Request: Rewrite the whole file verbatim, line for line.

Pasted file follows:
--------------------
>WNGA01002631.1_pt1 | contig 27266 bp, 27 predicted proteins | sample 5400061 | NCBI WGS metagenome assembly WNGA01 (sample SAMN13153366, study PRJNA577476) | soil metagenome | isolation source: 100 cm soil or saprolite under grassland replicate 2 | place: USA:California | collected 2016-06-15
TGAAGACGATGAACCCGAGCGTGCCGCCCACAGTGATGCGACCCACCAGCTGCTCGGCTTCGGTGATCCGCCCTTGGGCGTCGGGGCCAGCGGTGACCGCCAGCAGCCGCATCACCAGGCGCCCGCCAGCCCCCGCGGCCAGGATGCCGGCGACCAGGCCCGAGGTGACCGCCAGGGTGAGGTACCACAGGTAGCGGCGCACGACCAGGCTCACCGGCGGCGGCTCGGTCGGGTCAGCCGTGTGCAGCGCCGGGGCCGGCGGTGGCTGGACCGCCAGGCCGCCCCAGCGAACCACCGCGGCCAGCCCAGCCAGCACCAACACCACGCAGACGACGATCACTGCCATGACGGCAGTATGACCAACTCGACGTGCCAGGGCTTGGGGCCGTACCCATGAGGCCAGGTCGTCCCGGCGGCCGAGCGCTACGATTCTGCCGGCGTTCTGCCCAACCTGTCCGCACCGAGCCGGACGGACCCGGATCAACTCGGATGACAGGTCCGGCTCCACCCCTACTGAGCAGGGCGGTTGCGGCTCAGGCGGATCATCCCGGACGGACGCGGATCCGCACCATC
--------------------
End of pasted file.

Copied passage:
>WNGA01002631.1_pt1 | contig 27266 bp, 27 predicted proteins | sample 5400061 | NCBI WGS metagenome assembly WNGA01 (sample SAMN13153366, study PRJNA577476) | soil metagenome | isolation source: 100 cm soil or saprolite under grassland replicate 2 | place: USA:California | collected 2016-06-15
TGAAGACGATGAACCCGAGCGTGCCGCCCACAGTGATGCGACCCACCAGCTGCTCGGCTTCGGTGATCCGCCCTTGGGCGTCGGGGCCAGCGGTGACCGCCAGCAGCCGCATCACCAGGCGCCCGCCAGCCCCCGCGGCCAGGATGCCGGCGACCAGGCCCGAGGTGACCGCCAGGGTGAGGTACCACAGGTAGCGGCGCACGACCAGGCTCACCGGCGGCGGCTCGGTCGGGTCAGCCGTGTGCAGCGCCGGGGCCGGCGGTGGCTGGACCGCCAGGCCGCCCCAGCGAACCACCGCGGCCAGCCCAGCCAGCACCAACACCACGCAGACGACGATCACTGCCATGACGGCAGTATGACCAACTCGACGTGCCAGGGCTTGGGGCCGTACCCATGAGGCCAGGTCGTCCCGGCGGCCGAGCGCTACGATTCTGCCGGCGTTCTGCCCAACCTGTCCGCACCGAGCCGGACGGACCCGGATCAACTCGGATGACAGGTCCGGCTCCACCCCTACTGAGCAGGGCGGTTGCGGCTCAGGCGGATCATCCCGGACGGACGCGGATCCGCACCATC